Delayed deportations approved ahead of elections

 

obama1 Delayed deportations approved ahead of elections  WASHINGTON (AP) — Less than two months before a presidential election in which both parties are fighting for the key Hispanic vote, the Obama administration has approved the first wave of applications from young illegal immigrants hoping to avoid deportation and get a work permit.

The Homeland Security Department is notifying a small group of people this week that they have been approved to stay in the country for two years as part of President Barack Obama’s Deferred Action for Childhood Arrivals program. The first approvals come just three weeks after U.S. Citizenship and Immigration Services started accepting applications for the program that Obama and Homeland Security Secretary Janet Napolitano first announced June 15.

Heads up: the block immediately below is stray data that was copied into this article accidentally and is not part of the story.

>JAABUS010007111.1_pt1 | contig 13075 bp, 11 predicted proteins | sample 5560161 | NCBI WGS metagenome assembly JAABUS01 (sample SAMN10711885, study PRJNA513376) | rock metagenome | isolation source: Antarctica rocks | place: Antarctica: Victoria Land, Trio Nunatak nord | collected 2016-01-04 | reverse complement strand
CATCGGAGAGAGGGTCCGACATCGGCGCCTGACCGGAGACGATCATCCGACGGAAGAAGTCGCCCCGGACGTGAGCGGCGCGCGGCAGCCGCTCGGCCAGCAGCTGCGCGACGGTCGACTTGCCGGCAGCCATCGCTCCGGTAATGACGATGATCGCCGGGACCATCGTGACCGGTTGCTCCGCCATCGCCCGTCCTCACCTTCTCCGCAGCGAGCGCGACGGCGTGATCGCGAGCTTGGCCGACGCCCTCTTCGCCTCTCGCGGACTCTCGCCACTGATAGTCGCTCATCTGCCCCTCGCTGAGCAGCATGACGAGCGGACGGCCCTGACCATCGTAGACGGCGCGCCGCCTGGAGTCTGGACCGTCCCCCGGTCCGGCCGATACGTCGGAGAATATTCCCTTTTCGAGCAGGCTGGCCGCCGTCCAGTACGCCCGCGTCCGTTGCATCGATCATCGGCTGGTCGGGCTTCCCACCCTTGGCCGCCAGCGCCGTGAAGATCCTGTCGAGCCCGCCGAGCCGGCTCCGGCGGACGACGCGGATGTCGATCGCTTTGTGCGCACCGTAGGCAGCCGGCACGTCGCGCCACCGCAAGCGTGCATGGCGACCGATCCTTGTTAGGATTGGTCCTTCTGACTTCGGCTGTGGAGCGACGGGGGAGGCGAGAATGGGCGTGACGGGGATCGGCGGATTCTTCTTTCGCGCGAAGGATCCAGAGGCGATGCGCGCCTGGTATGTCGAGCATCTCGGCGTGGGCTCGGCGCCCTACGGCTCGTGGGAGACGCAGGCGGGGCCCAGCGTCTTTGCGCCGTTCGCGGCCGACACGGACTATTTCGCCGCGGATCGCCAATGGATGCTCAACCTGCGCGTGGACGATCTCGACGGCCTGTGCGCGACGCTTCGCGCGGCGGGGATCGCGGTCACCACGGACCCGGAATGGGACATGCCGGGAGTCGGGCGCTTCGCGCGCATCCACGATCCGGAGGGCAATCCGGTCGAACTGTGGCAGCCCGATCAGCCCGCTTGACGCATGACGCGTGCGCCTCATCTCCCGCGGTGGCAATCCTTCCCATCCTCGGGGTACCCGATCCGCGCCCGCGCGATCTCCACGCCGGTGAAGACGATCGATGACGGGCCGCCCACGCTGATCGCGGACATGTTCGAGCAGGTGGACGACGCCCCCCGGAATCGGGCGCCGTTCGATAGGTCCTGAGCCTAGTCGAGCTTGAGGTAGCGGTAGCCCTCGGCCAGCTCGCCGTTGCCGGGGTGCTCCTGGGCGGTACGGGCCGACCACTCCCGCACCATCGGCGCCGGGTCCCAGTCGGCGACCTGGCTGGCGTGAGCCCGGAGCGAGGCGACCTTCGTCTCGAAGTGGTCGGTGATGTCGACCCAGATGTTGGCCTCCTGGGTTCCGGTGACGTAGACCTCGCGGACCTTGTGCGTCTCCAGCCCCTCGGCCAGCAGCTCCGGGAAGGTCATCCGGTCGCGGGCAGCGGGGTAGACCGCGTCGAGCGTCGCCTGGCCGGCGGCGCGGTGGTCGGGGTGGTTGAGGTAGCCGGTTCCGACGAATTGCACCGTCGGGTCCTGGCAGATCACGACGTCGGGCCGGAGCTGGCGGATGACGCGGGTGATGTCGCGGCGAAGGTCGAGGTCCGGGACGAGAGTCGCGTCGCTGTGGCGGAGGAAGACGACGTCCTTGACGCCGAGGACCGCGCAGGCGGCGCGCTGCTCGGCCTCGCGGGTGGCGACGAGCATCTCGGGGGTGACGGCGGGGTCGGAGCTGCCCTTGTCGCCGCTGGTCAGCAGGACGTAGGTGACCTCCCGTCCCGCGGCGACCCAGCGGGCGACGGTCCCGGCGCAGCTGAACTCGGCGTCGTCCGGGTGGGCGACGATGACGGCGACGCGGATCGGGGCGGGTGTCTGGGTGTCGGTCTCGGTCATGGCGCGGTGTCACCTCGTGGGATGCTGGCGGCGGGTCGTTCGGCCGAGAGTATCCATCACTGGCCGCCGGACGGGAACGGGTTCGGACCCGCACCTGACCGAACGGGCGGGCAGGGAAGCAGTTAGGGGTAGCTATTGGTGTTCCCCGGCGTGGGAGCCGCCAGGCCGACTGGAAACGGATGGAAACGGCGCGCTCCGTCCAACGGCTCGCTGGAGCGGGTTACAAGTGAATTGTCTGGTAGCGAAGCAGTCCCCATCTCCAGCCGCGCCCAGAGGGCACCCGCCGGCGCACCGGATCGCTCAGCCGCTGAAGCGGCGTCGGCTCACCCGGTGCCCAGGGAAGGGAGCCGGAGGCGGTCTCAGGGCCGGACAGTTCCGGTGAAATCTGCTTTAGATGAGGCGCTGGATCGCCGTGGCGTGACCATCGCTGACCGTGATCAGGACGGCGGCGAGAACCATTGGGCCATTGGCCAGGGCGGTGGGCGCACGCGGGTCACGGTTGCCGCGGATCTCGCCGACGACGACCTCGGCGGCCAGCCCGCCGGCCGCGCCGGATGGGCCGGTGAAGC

In an internal document obtained by The Associated Press, the government had estimated previously that it could take months for each application to be reviewed and approved. So far, about 72,000 people have applied to avoid deportation.

“Following a thorough, individualized case review, USCIS has now begun notifying individuals of the determination on their deferral requests,